One day I came into work and I had 14 patients with two nurses, and I called management and told them I could not physically handle it. They weren’t able to find another nurse. I had to plead and cry and say I was going to go to the ER because I felt my heart rate going up and I was getting palpitations — and that’s when they found another nurse to come.
The COVID patients, they’re scared and require a lot of emotional support as well as physical. So it’s important to spend that extra five to 10 minutes with them so they’re keeping realistic and focused on their plan of care. That’s also a very big strain because you have so many patients and you’re trying to make it into every room. I’ll never forget, I had one patient, she would cry to me, “I’m going to die.” She could not calm down because she thought she was going to die. I needed to spend a lot of time to provide that emotional support. I try my best to do that with everyone, but when there’s not enough people and people don’t want to work on a COVID unit, it’s hard.
Madeline Hernandez, emergency room nurse at Mount Sinai Morningside
When COVID first occurred, we had the same amount of staff and equipment despite having this tremendous increase in the quantity of patients who were sick. This continues today. But now it is due to a new issue: Nurses are resigning from work they love because they are completely overwhelmed. Our work has doubled, if not tripled, in the emergency room. There are times on a day-to-day basis when our staff is half of what it should be. In serious situations, we’ll only have a quarter of the nurses that should be on shift. That means you have to do the work of multiple people and you just have to make it work. But I think that the public forgets that we’re human too. We’ve had a lot of issues with people resigning because they’re old and it’s just too hard. People can’t do it anymore. It’s just too much physically and emotionally. A lot of us are suffering from PTSD from COVID. I’ll never forget March 17, 2020. It was Saint Patrick’s Day and the city was shutting down. Just that morning six people died in the ER. That continued for, like, six months. People are carrying that trauma with them while doing their jobs. The weight is just too much. With this new variant we have to stay prepared and diligent. Personally, for me, I stay because I love my coworkers and I want to be there for them.
Robert Rodes, psychiatric nurse at Mount Sinai West
With psych, it’s very important to talk to people and see how they’re feeling — if they’re hearing voices, if they want to hurt themselves. And if you’re so short-staffed that you can’t take that time to talk to them, that’s a problem. It could be dangerous because we don’t have enough staff to watch and see what people are doing or what they’re not doing. We’ve had a lot of staff assaults. We’ve had nurses get physically hurt. And more staff could have helped to calm patients down and help make sure situations don’t escalate. People are leaving because they’re exhausted. They can’t get people to do overtime because they’re tired. They hire traveling nurses, and a lot of them come here and see what we’re doing and say, “I don’t want to do that,” so they leave. It’s a vicious cycle.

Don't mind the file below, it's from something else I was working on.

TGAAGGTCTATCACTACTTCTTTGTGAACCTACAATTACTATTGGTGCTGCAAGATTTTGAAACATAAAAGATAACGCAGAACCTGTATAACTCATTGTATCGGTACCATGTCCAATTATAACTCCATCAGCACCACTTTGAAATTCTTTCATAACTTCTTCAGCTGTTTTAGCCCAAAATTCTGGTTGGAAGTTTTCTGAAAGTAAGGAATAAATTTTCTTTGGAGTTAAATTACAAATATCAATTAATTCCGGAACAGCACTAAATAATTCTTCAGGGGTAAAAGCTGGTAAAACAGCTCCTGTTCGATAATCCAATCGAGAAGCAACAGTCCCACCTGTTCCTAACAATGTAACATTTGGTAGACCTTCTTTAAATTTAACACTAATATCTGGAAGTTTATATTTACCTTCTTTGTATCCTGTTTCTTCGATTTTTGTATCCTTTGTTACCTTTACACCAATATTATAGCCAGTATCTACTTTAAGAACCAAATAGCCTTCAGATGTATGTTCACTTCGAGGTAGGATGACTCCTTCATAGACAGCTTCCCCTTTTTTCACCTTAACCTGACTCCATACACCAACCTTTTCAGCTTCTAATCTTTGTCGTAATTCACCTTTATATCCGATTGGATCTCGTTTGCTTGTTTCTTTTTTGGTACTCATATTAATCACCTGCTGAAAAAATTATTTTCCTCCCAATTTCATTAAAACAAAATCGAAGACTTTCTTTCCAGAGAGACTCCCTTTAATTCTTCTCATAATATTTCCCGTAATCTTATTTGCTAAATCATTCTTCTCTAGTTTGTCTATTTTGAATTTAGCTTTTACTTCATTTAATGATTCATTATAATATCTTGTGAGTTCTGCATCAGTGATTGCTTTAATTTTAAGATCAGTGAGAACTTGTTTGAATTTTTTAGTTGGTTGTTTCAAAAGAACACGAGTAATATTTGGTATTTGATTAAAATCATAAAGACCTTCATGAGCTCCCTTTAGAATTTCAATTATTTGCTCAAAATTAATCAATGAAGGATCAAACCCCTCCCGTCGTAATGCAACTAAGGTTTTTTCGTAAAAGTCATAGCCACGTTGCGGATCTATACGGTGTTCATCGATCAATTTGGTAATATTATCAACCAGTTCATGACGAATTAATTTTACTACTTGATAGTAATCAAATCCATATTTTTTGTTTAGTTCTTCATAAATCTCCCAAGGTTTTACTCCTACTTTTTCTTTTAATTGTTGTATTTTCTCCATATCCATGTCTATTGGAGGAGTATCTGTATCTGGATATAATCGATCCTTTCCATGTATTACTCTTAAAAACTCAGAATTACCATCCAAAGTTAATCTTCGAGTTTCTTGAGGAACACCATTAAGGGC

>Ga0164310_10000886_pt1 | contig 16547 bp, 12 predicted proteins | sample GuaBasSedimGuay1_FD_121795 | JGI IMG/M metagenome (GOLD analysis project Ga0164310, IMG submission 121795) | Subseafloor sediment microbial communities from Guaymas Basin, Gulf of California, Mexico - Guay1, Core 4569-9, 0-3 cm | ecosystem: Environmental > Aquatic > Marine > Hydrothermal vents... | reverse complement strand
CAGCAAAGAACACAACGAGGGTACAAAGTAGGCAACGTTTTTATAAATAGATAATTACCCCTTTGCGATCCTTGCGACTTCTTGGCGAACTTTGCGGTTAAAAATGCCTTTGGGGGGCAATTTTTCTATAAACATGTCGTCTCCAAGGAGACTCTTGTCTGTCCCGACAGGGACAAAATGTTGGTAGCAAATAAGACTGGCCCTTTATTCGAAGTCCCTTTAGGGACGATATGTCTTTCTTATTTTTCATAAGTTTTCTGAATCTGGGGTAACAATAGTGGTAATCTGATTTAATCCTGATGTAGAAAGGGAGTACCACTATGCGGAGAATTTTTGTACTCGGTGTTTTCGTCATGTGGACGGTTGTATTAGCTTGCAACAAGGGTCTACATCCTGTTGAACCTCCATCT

Peggy Desiderio, former emergency room nurse at Mount Sinai Morningside
You could have a patient who is in bad shape, but a notification comes in and you have to drop everything and run into the trauma room. I’m the co-president of the union at Morningside, and because I was so worried about my members, I didn’t realize it was affecting me too. I have a large family with a lot of kids and it was causing a problem for them. They saw the way I came home, stripping down in front of my house and putting on a robe, hearing about this person died and that person died. I couldn’t do it anymore. There is no time to heal. One day I just woke up and said, “I can’t do it.” It was last December; we were in the second surge and it was starting up again, and I said I just can’t do it. I put in my papers and gave them three months’ notice. Now I work at Morningside’s vaccine pod. I go in one or two days a week giving vaccines, so this way I can check in with the nurses. I’m still fighting for them.